The two best special agents in the Wild West must save President Grant from the clutches of a diabolical, wheelchair-bound, steampunk-savvy, Confederate scientist bent on revenge for losing the Civil War.
In 1964, a brash new pro boxer, fresh from his Olympic gold medal victory, explodes on to the scene, Cassius Clay. Bold and outspoken, he cuts an entirely new image for African Americans in sport with his proud public self confidence with his unapologetic belief that he is the greatest boxer of all time. To his credit, he sets out to prove that with his highly agile and forceful style soon making him a formidable boxer who soon claims the heavyweight championship. His personal life is no less noteworthy with his allegiance to the Nation of Islam, his friendship with the controversial Malcolm X and his abandonment of his slave name in favor of Muhammad Ali stirring up controversy. Yet, at the top of his game, both Ali's personal and professional lives face the ultimate test with the military draft rules are changed, making him eligible for military induction during the Vietnam War. Despite the fact that he could easily agree to a sweetheart deal that would have meant an easy tour of ...Written by
Kenneth Chisholm (firstname.lastname@example.org)
The Columbia Pictures logo rolls backwards. See more »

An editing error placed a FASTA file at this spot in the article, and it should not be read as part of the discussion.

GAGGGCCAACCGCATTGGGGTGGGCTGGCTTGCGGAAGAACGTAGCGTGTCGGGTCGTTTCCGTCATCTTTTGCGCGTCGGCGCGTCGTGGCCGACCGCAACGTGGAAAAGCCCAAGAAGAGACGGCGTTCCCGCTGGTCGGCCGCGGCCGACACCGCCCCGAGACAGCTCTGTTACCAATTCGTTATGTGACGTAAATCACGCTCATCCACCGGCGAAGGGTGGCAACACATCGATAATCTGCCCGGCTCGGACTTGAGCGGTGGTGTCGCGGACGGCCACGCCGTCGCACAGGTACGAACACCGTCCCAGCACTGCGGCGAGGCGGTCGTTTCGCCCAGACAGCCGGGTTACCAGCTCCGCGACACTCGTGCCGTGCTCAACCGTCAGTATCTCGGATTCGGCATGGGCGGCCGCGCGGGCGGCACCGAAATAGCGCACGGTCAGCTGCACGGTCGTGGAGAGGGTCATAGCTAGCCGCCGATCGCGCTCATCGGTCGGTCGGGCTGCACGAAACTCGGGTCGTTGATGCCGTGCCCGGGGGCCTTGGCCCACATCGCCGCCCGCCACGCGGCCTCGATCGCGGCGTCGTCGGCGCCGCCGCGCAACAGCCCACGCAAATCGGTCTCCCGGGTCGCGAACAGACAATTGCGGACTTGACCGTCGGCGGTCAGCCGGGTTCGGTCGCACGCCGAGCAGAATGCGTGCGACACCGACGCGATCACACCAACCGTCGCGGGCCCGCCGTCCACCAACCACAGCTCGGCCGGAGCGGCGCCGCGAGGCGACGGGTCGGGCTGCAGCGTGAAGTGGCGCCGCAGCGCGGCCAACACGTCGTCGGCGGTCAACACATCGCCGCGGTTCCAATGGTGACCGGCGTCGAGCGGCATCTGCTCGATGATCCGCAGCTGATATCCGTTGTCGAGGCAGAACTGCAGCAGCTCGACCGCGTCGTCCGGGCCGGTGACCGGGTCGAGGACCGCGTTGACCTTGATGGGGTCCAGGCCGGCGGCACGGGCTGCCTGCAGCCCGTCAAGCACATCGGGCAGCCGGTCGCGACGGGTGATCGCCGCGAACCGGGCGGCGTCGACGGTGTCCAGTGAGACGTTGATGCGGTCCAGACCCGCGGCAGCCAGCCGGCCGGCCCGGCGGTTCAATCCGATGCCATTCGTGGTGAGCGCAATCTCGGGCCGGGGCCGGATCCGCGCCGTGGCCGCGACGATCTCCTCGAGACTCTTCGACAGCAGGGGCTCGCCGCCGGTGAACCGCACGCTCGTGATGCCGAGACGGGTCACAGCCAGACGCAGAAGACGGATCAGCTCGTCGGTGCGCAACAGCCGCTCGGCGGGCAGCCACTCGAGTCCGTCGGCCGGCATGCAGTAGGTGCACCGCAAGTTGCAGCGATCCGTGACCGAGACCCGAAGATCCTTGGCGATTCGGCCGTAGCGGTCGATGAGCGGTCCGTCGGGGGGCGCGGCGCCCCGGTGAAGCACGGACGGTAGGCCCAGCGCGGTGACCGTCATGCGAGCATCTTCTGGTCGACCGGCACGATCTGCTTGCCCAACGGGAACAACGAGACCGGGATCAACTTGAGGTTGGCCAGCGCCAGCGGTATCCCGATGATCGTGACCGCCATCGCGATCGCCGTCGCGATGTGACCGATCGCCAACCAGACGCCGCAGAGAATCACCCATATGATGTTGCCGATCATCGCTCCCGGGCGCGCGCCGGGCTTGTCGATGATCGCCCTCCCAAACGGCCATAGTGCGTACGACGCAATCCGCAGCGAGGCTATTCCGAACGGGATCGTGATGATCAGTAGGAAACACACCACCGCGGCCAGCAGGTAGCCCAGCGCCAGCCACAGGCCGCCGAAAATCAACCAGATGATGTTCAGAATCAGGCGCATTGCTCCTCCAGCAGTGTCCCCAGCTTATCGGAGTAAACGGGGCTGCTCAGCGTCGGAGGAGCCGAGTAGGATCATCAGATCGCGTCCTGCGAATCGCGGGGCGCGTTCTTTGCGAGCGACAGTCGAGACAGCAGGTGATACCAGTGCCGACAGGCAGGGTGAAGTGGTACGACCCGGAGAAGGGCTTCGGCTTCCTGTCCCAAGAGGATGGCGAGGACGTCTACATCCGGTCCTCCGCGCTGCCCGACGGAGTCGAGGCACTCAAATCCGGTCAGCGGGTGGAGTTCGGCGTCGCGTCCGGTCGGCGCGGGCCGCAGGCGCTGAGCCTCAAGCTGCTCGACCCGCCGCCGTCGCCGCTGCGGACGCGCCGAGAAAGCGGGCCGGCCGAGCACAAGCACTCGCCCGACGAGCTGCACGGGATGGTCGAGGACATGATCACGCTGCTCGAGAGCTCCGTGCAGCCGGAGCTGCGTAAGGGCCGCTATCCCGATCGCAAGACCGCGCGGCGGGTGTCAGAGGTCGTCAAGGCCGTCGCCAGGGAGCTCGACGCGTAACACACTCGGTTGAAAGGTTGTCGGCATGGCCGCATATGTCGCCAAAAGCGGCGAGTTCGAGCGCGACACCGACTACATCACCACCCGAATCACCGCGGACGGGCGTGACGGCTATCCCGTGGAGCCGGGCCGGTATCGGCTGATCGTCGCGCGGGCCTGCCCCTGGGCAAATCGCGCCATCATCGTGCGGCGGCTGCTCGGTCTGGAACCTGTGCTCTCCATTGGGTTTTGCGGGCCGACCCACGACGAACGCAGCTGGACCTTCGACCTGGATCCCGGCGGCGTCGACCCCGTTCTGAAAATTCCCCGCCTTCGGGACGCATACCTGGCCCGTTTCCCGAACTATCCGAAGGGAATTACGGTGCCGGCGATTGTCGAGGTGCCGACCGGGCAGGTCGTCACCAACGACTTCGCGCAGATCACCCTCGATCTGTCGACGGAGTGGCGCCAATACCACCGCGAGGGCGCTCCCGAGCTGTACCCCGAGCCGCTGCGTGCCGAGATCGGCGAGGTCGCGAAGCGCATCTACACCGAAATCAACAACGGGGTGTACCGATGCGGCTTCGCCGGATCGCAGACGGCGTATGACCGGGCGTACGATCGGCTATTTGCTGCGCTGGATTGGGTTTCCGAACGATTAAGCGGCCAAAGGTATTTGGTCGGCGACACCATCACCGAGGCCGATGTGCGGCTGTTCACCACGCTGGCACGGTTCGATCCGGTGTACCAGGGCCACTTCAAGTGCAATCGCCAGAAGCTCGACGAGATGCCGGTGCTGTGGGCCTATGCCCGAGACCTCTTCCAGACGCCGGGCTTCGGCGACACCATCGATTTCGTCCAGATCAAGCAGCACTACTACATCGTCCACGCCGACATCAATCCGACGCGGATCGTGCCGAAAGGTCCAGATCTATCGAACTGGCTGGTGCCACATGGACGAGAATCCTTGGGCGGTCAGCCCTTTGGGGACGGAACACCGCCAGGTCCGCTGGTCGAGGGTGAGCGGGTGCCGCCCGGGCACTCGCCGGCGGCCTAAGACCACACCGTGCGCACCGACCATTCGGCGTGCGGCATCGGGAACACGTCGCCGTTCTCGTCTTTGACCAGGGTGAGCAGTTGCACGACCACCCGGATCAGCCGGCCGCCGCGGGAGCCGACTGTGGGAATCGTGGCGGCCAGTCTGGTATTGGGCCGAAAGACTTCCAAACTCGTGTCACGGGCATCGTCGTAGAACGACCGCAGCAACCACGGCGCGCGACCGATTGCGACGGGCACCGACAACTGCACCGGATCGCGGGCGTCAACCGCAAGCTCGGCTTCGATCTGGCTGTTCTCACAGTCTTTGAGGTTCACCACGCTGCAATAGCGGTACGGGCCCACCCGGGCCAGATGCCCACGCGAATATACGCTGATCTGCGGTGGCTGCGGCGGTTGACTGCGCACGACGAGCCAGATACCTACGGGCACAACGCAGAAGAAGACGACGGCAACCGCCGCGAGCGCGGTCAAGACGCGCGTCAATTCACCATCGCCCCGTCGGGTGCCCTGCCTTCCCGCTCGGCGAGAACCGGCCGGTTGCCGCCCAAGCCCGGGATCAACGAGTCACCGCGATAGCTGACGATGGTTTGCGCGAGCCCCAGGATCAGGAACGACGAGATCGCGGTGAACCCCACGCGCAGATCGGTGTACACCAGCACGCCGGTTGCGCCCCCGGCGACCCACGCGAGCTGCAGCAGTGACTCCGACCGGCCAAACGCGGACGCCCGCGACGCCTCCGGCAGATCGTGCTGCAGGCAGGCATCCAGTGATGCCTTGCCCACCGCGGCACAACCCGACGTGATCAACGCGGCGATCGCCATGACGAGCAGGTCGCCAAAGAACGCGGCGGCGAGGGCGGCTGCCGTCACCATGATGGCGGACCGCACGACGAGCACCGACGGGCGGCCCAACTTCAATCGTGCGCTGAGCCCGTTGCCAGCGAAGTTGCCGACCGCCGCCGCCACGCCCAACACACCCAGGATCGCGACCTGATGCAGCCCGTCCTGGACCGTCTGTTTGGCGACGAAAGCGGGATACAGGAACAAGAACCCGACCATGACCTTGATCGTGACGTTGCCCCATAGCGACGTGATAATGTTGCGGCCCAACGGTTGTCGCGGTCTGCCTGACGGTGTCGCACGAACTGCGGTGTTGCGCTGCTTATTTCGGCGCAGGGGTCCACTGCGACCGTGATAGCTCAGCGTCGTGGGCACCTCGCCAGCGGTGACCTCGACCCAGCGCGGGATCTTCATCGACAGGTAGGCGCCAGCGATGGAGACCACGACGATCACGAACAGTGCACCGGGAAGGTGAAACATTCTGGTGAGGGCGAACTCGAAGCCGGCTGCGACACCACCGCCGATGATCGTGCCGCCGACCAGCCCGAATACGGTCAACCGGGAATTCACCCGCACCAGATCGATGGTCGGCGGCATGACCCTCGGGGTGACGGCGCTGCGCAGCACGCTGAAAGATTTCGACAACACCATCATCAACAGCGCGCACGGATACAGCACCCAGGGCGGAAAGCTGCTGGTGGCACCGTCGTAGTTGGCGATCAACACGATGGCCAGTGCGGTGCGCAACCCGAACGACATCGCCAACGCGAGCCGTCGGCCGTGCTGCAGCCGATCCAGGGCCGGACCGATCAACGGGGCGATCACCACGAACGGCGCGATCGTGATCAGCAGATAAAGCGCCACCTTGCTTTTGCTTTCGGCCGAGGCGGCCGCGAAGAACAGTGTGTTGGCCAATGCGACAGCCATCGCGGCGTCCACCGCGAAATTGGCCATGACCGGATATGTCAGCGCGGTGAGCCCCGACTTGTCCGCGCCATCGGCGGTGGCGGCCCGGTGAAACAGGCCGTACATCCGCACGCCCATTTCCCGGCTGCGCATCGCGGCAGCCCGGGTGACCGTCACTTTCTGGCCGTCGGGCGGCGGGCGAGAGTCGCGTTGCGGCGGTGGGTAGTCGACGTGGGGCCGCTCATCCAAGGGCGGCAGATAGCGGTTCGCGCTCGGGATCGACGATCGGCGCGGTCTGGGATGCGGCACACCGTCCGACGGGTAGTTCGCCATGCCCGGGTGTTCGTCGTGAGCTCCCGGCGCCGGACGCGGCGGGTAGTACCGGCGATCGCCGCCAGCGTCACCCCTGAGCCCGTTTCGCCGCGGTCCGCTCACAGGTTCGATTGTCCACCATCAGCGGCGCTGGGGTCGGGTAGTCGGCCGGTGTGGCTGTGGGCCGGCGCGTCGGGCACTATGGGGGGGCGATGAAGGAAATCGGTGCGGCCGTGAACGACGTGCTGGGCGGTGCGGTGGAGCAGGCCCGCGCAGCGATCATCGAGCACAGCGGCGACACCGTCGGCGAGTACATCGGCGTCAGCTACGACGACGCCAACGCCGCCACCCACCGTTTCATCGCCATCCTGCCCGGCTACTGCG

A Director's Cut was released on DVD in North America on June 1st, 2004. The runtime of the film is approximately 8 minutes longer at around 165 minutes, but the changes are more significant than it seems: Director Michael Mann deleted about 5 minutes of footage and put 14 minutes of new material in. See more »
Surprisingly quiet, slow, even dull biopic for such an aggressive, passionate, and charismatic athlete/historic figure. Probably Michael Mann intended to demystify Muhammad Ali; still I would appreciate if it were more fast-paced, more visually vivid, and more emotionally intense.
While well-crafted cinematography seems over calculated at times, improvisational editing in the boxing game scenes properly recreates the jazzy atmosphere of the historic moments. Will Smith could have done better job on the boxing realization, according to my boxer pal.
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